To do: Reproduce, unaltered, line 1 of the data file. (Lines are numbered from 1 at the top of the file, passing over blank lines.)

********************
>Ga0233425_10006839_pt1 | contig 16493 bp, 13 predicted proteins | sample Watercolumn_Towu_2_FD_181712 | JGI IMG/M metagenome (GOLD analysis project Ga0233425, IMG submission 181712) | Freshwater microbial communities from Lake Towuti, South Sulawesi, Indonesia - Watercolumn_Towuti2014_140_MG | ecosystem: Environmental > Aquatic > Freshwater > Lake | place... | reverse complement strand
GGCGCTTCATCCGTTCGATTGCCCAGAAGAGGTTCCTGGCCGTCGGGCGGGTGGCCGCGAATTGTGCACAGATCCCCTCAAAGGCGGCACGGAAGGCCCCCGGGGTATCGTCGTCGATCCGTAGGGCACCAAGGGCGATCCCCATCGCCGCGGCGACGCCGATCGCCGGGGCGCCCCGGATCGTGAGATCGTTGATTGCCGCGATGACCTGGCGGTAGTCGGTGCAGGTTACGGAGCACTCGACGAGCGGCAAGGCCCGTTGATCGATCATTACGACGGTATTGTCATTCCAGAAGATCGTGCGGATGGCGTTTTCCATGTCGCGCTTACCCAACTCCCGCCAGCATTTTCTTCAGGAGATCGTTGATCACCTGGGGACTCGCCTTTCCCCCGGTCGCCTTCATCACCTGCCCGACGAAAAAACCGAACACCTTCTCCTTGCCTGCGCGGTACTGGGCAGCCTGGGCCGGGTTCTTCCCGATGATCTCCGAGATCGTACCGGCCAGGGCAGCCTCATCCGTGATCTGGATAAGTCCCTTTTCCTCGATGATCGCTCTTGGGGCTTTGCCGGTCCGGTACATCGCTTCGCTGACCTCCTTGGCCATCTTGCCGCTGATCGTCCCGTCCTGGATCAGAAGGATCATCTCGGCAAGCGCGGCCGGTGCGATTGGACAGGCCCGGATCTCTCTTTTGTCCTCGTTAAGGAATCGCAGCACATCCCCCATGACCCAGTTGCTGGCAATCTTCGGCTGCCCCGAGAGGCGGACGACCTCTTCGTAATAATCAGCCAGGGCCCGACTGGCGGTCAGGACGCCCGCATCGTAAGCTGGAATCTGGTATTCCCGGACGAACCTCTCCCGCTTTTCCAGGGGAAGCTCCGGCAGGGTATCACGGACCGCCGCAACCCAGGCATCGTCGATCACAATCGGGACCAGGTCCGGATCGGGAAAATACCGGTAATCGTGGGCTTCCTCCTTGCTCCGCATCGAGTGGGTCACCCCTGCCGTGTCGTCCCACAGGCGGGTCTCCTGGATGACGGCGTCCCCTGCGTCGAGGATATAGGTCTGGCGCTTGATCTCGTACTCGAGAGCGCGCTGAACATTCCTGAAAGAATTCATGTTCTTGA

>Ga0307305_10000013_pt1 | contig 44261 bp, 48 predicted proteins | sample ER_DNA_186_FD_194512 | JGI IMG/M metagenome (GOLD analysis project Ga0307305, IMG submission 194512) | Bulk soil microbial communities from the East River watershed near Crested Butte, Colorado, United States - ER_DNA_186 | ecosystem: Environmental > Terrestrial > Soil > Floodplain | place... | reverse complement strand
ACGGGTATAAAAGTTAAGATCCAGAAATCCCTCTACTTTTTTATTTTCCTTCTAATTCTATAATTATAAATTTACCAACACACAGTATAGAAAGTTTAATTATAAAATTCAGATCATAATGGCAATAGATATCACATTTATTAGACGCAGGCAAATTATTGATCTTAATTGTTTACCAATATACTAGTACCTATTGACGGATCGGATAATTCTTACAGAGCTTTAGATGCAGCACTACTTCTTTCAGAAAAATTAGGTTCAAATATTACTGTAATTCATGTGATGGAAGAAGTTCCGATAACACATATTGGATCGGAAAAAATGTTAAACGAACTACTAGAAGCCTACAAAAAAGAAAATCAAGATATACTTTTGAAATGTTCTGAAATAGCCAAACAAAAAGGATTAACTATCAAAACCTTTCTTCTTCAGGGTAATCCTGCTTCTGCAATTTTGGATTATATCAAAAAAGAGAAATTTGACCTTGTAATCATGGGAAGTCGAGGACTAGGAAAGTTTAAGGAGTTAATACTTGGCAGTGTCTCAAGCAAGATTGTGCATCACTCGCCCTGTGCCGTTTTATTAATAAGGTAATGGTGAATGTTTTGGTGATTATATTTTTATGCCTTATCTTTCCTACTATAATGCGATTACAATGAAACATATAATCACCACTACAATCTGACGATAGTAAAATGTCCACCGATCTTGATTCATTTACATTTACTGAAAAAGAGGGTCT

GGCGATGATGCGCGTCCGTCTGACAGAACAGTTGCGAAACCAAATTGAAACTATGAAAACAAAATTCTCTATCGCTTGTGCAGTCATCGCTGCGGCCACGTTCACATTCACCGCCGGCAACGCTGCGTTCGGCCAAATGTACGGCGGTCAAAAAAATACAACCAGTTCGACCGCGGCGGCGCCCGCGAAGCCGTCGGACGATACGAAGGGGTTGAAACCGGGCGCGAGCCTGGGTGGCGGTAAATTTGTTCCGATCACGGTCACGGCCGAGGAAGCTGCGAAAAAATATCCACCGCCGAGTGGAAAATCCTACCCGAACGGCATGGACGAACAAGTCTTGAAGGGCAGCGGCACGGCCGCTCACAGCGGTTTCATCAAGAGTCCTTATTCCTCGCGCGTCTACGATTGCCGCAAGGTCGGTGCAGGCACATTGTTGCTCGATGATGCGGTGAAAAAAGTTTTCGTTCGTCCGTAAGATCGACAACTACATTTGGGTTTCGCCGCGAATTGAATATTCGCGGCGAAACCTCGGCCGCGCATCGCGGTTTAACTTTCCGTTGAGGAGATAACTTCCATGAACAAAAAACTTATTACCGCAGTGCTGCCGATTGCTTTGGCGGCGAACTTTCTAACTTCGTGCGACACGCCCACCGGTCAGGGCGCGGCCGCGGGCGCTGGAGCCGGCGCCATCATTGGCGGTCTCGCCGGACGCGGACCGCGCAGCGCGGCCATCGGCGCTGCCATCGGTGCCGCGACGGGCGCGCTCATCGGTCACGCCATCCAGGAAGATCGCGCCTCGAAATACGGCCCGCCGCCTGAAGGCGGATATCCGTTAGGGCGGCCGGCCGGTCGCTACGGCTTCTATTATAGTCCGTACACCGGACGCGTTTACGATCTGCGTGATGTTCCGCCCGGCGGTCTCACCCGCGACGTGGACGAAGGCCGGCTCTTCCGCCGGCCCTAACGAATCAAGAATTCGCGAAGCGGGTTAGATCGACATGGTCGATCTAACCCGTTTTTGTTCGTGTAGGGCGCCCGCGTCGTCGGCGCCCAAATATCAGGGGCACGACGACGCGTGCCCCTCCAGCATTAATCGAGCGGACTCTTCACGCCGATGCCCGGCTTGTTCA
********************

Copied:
>Ga0233425_10006839_pt1 | contig 16493 bp, 13 predicted proteins | sample Watercolumn_Towu_2_FD_181712 | JGI IMG/M metagenome (GOLD analysis project Ga0233425, IMG submission 181712) | Freshwater microbial communities from Lake Towuti, South Sulawesi, Indonesia - Watercolumn_Towuti2014_140_MG | ecosystem: Environmental > Aquatic > Freshwater > Lake | place... | reverse complement strand